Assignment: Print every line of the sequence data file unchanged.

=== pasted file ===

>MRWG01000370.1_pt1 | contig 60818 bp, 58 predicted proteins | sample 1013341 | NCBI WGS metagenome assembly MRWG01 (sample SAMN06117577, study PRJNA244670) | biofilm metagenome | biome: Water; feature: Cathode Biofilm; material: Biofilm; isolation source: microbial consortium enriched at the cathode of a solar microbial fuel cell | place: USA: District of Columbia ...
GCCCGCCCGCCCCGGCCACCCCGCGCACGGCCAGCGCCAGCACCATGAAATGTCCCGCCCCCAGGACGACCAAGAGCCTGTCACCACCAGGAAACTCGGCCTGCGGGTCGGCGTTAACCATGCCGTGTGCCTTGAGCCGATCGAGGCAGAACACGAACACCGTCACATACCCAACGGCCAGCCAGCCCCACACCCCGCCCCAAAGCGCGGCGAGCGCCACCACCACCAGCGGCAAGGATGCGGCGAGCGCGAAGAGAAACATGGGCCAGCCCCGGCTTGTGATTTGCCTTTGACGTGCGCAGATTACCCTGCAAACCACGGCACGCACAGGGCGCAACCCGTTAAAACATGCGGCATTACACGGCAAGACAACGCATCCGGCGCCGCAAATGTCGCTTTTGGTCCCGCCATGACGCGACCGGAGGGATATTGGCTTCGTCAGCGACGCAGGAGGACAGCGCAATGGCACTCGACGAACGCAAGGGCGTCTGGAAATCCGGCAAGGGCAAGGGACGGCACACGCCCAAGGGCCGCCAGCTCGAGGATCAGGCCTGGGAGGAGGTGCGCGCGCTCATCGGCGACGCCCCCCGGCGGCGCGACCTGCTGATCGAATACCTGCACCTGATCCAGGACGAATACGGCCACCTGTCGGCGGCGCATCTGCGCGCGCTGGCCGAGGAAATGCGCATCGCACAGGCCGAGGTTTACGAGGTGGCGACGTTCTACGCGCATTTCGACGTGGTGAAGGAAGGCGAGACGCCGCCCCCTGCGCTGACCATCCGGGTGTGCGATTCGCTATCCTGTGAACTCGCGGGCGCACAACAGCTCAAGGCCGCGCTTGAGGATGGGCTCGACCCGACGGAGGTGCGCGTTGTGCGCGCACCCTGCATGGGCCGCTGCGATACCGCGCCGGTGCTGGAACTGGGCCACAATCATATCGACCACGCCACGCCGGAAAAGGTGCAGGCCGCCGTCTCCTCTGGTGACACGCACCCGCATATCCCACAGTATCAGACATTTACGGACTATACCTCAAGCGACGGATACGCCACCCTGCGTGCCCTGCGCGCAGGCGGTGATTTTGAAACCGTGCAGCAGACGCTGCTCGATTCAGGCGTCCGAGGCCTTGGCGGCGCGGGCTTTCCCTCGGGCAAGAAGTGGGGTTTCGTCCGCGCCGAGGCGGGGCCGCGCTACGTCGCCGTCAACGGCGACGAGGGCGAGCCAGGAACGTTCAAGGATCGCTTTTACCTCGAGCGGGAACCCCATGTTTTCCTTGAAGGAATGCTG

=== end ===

>MRWG01000370.1_pt1 | contig 60818 bp, 58 predicted proteins | sample 1013341 | NCBI WGS metagenome assembly MRWG01 (sample SAMN06117577, study PRJNA244670) | biofilm metagenome | biome: Water; feature: Cathode Biofilm; material: Biofilm; isolation source: microbial consortium enriched at the cathode of a solar microbial fuel cell | place: USA: District of Columbia ...
GCCCGCCCGCCCCGGCCACCCCGCGCACGGCCAGCGCCAGCACCATGAAATGTCCCGCCCCCAGGACGACCAAGAGCCTGTCACCACCAGGAAACTCGGCCTGCGGGTCGGCGTTAACCATGCCGTGTGCCTTGAGCCGATCGAGGCAGAACACGAACACCGTCACATACCCAACGGCCAGCCAGCCCCACACCCCGCCCCAAAGCGCGGCGAGCGCCACCACCACCAGCGGCAAGGATGCGGCGAGCGCGAAGAGAAACATGGGCCAGCCCCGGCTTGTGATTTGCCTTTGACGTGCGCAGATTACCCTGCAAACCACGGCACGCACAGGGCGCAACCCGTTAAAACATGCGGCATTACACGGCAAGACAACGCATCCGGCGCCGCAAATGTCGCTTTTGGTCCCGCCATGACGCGACCGGAGGGATATTGGCTTCGTCAGCGACGCAGGAGGACAGCGCAATGGCACTCGACGAACGCAAGGGCGTCTGGAAATCCGGCAAGGGCAAGGGACGGCACACGCCCAAGGGCCGCCAGCTCGAGGATCAGGCCTGGGAGGAGGTGCGCGCGCTCATCGGCGACGCCCCCCGGCGGCGCGACCTGCTGATCGAATACCTGCACCTGATCCAGGACGAATACGGCCACCTGTCGGCGGCGCATCTGCGCGCGCTGGCCGAGGAAATGCGCATCGCACAGGCCGAGGTTTACGAGGTGGCGACGTTCTACGCGCATTTCGACGTGGTGAAGGAAGGCGAGACGCCGCCCCCTGCGCTGACCATCCGGGTGTGCGATTCGCTATCCTGTGAACTCGCGGGCGCACAACAGCTCAAGGCCGCGCTTGAGGATGGGCTCGACCCGACGGAGGTGCGCGTTGTGCGCGCACCCTGCATGGGCCGCTGCGATACCGCGCCGGTGCTGGAACTGGGCCACAATCATATCGACCACGCCACGCCGGAAAAGGTGCAGGCCGCCGTCTCCTCTGGTGACACGCACCCGCATATCCCACAGTATCAGACATTTACGGACTATACCTCAAGCGACGGATACGCCACCCTGCGTGCCCTGCGCGCAGGCGGTGATTTTGAAACCGTGCAGCAGACGCTGCTCGATTCAGGCGTCCGAGGCCTTGGCGGCGCGGGCTTTCCCTCGGGCAAGAAGTGGGGTTTCGTCCGCGCCGAGGCGGGGCCGCGCTACGTCGCCGTCAACGGCGACGAGGGCGAGCCAGGAACGTTCAAGGATCGCTTTTACCTCGAGCGGGAACCCCATGTTTTCCTTGAAGGAATGCTG